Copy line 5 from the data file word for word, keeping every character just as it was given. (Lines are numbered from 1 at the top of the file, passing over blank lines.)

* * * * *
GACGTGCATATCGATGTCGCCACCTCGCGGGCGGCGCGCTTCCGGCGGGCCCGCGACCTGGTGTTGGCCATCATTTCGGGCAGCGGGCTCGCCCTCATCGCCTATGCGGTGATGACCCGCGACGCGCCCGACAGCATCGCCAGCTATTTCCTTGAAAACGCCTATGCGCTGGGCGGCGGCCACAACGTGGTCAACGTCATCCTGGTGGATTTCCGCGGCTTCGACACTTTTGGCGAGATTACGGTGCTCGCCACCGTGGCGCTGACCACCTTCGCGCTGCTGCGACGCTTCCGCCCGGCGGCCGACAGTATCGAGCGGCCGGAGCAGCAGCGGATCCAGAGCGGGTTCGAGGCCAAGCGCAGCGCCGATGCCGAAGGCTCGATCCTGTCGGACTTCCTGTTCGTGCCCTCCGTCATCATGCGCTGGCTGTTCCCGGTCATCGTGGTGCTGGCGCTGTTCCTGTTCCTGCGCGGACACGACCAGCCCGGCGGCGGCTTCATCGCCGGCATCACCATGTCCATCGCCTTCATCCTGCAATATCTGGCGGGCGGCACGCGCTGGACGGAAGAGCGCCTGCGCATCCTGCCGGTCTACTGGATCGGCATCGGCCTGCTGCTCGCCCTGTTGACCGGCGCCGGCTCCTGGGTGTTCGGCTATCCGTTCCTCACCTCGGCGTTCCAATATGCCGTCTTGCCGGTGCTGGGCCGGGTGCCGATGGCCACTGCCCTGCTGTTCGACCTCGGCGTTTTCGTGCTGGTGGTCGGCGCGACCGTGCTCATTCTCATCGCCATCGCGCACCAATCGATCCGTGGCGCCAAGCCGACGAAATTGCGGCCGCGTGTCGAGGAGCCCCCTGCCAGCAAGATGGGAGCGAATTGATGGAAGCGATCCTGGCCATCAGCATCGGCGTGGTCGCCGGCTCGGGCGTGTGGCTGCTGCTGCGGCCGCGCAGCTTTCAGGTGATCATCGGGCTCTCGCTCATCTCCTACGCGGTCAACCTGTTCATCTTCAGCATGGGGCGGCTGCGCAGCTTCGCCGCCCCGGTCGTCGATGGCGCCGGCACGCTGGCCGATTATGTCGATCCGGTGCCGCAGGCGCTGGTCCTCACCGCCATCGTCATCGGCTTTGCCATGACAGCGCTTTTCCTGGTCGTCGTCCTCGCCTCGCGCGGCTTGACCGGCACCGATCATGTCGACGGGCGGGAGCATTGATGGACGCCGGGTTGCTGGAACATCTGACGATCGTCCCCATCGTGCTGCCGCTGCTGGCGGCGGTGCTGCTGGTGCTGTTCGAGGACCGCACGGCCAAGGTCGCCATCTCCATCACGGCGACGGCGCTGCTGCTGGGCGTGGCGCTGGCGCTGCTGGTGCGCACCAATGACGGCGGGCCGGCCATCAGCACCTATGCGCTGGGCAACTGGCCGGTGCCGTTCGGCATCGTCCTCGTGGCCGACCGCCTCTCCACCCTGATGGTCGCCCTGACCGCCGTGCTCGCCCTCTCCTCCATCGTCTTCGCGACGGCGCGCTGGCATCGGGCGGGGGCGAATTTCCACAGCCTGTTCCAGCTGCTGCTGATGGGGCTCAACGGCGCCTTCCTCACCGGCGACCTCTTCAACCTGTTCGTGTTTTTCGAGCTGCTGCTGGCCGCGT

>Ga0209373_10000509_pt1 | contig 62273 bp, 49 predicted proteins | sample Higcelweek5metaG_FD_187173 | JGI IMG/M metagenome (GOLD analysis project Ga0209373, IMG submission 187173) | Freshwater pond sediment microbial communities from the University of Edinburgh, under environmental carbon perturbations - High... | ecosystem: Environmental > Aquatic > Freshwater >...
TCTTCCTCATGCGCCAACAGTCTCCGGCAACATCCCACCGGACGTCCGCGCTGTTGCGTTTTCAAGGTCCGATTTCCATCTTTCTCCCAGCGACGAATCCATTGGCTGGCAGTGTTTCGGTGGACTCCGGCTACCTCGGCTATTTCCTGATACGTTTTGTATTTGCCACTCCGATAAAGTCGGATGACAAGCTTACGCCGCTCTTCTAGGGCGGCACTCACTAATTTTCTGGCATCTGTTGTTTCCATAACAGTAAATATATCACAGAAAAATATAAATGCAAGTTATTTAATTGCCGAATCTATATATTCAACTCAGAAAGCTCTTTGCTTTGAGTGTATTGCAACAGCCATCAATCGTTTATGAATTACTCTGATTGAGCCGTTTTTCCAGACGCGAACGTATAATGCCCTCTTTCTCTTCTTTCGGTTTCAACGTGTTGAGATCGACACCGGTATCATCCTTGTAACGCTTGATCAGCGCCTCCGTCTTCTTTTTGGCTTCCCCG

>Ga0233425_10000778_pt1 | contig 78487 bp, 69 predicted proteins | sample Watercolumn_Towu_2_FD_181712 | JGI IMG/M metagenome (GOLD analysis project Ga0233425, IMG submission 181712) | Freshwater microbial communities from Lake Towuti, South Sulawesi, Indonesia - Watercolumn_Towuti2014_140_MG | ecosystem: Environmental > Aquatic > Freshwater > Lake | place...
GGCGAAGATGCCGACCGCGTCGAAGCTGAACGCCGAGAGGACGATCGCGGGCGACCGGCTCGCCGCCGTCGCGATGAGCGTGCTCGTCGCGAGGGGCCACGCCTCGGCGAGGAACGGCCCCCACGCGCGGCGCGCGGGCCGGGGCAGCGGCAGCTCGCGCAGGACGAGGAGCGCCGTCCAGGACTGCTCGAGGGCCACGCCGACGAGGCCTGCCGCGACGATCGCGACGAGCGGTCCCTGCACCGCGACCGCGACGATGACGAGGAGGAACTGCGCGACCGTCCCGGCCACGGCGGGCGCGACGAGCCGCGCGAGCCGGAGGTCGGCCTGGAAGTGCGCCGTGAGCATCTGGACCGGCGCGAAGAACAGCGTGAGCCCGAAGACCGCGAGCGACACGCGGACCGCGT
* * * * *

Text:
GGCGAAGATGCCGACCGCGTCGAAGCTGAACGCCGAGAGGACGATCGCGGGCGACCGGCTCGCCGCCGTCGCGATGAGCGTGCTCGTCGCGAGGGGCCACGCCTCGGCGAGGAACGGCCCCCACGCGCGGCGCGCGGGCCGGGGCAGCGGCAGCTCGCGCAGGACGAGGAGCGCCGTCCAGGACTGCTCGAGGGCCACGCCGACGAGGCCTGCCGCGACGATCGCGACGAGCGGTCCCTGCACCGCGACCGCGACGATGACGAGGAGGAACTGCGCGACCGTCCCGGCCACGGCGGGCGCGACGAGCCGCGCGAGCCGGAGGTCGGCCTGGAAGTGCGCCGTGAGCATCTGGACCGGCGCGAAGAACAGCGTGAGCCCGAAGACCGCGAGCGACACGCGGACCGCGT